“…The new TNO appears to be part of another group orbiting in a highly inclined plane, so [Matthew] Holman’s team tested to see if their objects could also be attributed to the gravitational pull of Planet Nine. It turns out Niku is too close to the solar system to be within the suggested world’s sphere of influence, so there must be another explanation. The team also tried to see if an undiscovered dwarf planet, perhaps similar to Pluto, could supply an explanation, but didn’t have any luck. “We don’t know the answer,” says Holman.” (1)
The sizeable tilt of the proposed Planet Nine body could explain other unexplained features of the solar system as well as the observed clustering of extended scattered disk object beyond the Kuiper Belt. The Caltech astrophysics team who introduced the world to Planet Nine in January (1) think it may also explain the Sun’s six degree tilt with respect to the plane of the ecliptic (2). In addition, the presence of a distant, sizeable Planet X object, whose closest approach to the Sun is argued to be 250 Astronomical Units away (3), could be affecting the tilt of the entire planetary system orbiting the Sun.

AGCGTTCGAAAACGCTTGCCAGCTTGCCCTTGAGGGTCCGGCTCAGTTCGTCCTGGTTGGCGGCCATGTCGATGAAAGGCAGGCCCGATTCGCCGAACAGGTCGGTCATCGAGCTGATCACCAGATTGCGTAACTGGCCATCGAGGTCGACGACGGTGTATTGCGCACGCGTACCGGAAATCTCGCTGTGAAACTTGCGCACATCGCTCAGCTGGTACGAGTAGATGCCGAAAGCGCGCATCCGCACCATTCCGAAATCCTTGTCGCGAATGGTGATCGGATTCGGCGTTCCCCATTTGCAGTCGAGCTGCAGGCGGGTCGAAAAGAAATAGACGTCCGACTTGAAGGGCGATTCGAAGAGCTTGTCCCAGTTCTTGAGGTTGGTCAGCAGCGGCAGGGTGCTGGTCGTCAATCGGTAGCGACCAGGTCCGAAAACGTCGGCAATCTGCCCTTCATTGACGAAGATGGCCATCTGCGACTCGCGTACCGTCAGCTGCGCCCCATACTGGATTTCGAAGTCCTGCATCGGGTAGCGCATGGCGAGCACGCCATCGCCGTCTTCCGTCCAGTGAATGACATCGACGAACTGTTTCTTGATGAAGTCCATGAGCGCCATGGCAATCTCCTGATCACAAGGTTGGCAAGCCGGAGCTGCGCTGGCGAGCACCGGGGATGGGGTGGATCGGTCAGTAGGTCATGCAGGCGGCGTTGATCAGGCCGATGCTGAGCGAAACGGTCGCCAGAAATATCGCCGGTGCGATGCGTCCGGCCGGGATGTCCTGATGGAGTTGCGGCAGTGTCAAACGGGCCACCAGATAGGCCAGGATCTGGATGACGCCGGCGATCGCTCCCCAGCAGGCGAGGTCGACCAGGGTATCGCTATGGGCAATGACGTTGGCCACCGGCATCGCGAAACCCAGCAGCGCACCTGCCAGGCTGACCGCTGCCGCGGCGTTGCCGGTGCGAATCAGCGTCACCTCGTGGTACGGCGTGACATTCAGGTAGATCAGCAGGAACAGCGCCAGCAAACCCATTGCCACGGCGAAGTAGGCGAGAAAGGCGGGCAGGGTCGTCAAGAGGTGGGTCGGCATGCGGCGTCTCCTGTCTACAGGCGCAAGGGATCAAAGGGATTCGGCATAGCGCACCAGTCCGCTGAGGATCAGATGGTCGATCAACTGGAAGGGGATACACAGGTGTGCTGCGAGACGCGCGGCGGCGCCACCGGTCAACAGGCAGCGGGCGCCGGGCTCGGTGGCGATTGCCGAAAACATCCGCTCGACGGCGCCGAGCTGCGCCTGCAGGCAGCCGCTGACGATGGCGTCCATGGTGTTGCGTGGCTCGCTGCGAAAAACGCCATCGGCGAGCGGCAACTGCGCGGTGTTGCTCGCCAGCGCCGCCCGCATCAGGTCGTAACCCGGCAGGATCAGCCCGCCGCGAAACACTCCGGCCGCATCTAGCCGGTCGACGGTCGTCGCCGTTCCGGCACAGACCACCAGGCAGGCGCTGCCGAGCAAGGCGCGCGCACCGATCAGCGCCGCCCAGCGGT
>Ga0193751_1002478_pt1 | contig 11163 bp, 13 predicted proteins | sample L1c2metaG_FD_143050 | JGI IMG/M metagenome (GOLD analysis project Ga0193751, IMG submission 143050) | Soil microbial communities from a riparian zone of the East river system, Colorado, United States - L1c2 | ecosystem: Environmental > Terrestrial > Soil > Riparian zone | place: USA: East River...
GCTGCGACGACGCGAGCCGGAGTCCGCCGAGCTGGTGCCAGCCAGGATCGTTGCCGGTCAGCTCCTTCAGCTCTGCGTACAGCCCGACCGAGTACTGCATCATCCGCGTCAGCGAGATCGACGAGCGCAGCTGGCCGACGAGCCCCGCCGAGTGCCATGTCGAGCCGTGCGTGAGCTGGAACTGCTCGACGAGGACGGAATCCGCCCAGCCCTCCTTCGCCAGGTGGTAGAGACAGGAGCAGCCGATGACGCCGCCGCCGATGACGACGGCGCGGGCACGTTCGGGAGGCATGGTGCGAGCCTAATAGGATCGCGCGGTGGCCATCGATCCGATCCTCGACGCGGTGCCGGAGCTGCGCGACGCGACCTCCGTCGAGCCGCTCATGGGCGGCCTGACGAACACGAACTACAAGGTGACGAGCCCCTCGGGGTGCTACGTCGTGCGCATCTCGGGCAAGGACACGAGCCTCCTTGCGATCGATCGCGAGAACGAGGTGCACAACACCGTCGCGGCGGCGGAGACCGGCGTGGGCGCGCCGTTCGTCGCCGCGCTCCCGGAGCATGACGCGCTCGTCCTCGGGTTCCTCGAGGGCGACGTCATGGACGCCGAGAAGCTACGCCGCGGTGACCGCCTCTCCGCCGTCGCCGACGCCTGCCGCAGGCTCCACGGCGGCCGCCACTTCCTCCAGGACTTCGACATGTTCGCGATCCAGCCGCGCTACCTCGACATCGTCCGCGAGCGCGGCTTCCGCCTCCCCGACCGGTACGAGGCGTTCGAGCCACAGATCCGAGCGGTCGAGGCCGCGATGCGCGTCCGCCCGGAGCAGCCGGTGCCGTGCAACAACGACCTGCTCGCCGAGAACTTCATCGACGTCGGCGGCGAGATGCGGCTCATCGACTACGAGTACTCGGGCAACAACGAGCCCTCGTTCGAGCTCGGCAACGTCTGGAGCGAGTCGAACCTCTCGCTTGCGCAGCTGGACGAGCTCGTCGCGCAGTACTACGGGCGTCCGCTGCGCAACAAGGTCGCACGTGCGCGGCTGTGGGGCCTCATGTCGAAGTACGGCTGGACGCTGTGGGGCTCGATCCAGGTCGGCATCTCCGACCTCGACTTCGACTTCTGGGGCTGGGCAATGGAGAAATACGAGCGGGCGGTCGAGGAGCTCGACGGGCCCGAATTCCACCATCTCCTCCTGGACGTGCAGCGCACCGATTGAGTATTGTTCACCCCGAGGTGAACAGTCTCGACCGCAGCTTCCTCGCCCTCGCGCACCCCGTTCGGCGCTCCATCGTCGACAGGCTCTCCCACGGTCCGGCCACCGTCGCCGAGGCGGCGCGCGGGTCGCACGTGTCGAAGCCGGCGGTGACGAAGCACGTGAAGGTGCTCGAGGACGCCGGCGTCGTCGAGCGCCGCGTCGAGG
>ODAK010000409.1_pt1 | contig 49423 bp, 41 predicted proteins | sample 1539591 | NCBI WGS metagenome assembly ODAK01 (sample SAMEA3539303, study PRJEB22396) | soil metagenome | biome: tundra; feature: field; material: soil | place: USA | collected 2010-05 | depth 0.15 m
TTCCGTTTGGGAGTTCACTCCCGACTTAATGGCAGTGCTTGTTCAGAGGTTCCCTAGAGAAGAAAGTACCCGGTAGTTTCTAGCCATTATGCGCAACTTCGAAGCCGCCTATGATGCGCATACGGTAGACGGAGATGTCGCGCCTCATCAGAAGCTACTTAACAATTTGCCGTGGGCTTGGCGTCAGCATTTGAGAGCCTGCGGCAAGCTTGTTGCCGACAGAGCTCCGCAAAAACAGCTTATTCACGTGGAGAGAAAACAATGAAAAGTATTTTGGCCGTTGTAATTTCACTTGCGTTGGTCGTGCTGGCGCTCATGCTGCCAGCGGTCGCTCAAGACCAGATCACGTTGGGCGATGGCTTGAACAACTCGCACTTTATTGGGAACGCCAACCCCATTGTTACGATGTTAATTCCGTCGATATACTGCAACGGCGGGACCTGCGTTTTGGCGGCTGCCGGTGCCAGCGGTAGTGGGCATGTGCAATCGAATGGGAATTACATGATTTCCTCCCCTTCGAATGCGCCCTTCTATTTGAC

“Using an analytic model for secular interactions between Planet Nine and the remaining giant planets, here we show that a planet with similar parameters can naturally generate the observed obliquity as well as the specific pole position of the sun’s spin axis, from a nearly aligned initial state. Thus, Planet Nine offers a testable explanation for the otherwise mysterious spin-orbit misalignment of the solar system.” (3)